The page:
But that''s pretty much where the advantages stop. It has many drawbacks: the most obvious being, that it is a static model technique. It is not applicable on dynamic, moving objects. Yes, you can interpolate (and also rotate) the transfer functions, but the visual results of that are generally bad, especially if complex shadows are involved. So, this limits you to static models - just as traditional radiosity. Compared to traditional progressive refinement or Monte Carlo radiosity, spherical harmonics tend to have much worse quality. The transfer functions just can''t capture the details needed to accurately represent hard and complex shadow boundaries.

That said, research on SH lighting is advancing every day, so those limitations might eventually fade away. Especially the dynamic model issue is under heavy investigation. But with the currently available models, you should ask yourself, if an implementation is really worth it - especially if you already have a working traditional HDRI/radiosity solver. Not to say that SH lighting is bad, there are lots of interesting applications for it. But it is not the miracle solution some people think it is.

*) Note: It is also possible to encode per-vertex or even per-pixel incident-direction dependent transfer coefficients using a traditional radiosity approach. This will also allow a dynamic lightscape, similar to SH lighting, although more limited (and at a higher memory cost). But OTOH, the quality will also be much better. You decide.

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Thaks for the demo, very impressive.

One question. Since it only works for static geometry, what about using it to dynamicly light static world geometry?

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Wow, I wasn''t expecting many downloads of that thing. I''ve had to take down the original download since you guys were bleeding my bandwidth dry I''ve re-uploaded a 2MB version of the same name but this time it''s without the file-cached SH co-efficients so you''ll have to sit twiddling your thumbs for 30 minutes when it runs the first time. Sorry about that.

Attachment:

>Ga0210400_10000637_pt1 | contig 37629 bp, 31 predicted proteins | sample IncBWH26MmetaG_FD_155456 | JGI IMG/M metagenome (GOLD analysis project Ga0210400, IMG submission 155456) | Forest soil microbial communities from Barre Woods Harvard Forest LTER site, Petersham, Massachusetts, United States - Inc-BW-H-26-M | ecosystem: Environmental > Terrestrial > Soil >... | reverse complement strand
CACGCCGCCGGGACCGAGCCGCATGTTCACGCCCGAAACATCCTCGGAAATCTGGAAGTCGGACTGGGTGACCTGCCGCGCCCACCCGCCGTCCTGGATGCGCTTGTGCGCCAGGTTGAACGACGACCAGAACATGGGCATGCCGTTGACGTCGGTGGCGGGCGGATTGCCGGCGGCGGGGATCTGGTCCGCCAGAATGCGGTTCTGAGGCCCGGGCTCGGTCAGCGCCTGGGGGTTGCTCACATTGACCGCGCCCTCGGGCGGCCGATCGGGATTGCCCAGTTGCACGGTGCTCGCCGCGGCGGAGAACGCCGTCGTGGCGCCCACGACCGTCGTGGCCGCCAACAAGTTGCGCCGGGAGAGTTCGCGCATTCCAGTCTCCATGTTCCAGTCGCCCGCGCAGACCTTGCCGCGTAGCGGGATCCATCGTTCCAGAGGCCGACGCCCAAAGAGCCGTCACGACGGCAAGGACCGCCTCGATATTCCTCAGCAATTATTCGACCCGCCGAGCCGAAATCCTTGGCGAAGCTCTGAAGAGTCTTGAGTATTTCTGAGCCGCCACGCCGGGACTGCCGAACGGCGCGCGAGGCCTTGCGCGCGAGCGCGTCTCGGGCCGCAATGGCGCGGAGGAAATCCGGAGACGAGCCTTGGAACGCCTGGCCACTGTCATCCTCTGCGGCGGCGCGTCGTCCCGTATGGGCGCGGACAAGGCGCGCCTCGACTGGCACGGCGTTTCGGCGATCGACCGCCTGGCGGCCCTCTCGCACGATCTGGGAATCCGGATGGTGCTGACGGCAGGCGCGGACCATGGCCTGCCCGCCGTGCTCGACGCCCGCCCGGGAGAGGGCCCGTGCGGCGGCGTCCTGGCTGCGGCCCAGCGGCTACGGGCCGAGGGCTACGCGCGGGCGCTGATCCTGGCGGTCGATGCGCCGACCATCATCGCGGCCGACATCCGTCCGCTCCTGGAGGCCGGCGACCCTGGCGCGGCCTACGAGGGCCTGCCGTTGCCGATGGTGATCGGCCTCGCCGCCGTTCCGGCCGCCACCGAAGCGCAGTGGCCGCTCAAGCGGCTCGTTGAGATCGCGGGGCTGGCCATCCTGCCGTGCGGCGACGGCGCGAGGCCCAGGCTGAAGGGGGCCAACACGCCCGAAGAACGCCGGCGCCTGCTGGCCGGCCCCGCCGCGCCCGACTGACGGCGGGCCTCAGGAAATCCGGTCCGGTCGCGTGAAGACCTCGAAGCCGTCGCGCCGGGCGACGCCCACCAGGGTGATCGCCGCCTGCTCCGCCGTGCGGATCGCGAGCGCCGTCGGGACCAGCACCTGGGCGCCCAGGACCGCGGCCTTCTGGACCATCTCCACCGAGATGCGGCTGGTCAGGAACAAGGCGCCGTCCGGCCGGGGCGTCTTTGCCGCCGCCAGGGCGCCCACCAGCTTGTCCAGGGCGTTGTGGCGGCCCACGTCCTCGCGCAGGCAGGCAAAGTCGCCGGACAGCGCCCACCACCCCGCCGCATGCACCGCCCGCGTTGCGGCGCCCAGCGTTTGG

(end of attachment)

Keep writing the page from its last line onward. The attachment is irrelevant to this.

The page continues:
HellRaiZer,

I''ll upload the source code in a couple of days on the main page as I''ve just managed to get the Ivanic SH rotation code working. As ever it was an idiotic bug slapping me in the face, I just need to clean the code up now.

Ludde,

yep - that''s one of the ideas: use SH as your first pass (per-vertex or per-pixel) and then do your local lighting for subsequent passes using the regular lighting methods.

Static geometry really isn''t that much of a problem if you take into consideration games like Jak & Daxter: nearly everything in that game is fixed to the ground or walls and it doesn''t bother the player one bit. Neighbourhood transfer and baking of physically modelled movement are now pretty hot research areas (e.g. imagine being able to bump into a tree and have it react accordingly - http://www-2.cs.cmu.edu/~djames/) so they''ll improve the situation somewhat. Skinned characters however are a big problem - you might be able to rotate the SH co-efficients on a per-vertex basis with your bones but it just doesn''t work for the shadowing and inter-reflectance terms.

It''s still incredibly early to see if SH methods will actually turn out to be the next big lighting model to use, but it''s got a lot of people excited. I''m a bit wary of Epic''s recent announcement that they''re using it in their next technology, seems a bit premature. But I do know other companies who''ve been using this technology for the last year and they seem to be running with it.

In short, SH lighting has lots of problems. But it sure as hell impresses to show "real-time global illumination" with dynamic lighting for a relatively simple method (SH rotation excepted .

btw, if you can''t download or run the EXE, here''s a screenshot: http://www.donw.co.uk/dir.jpg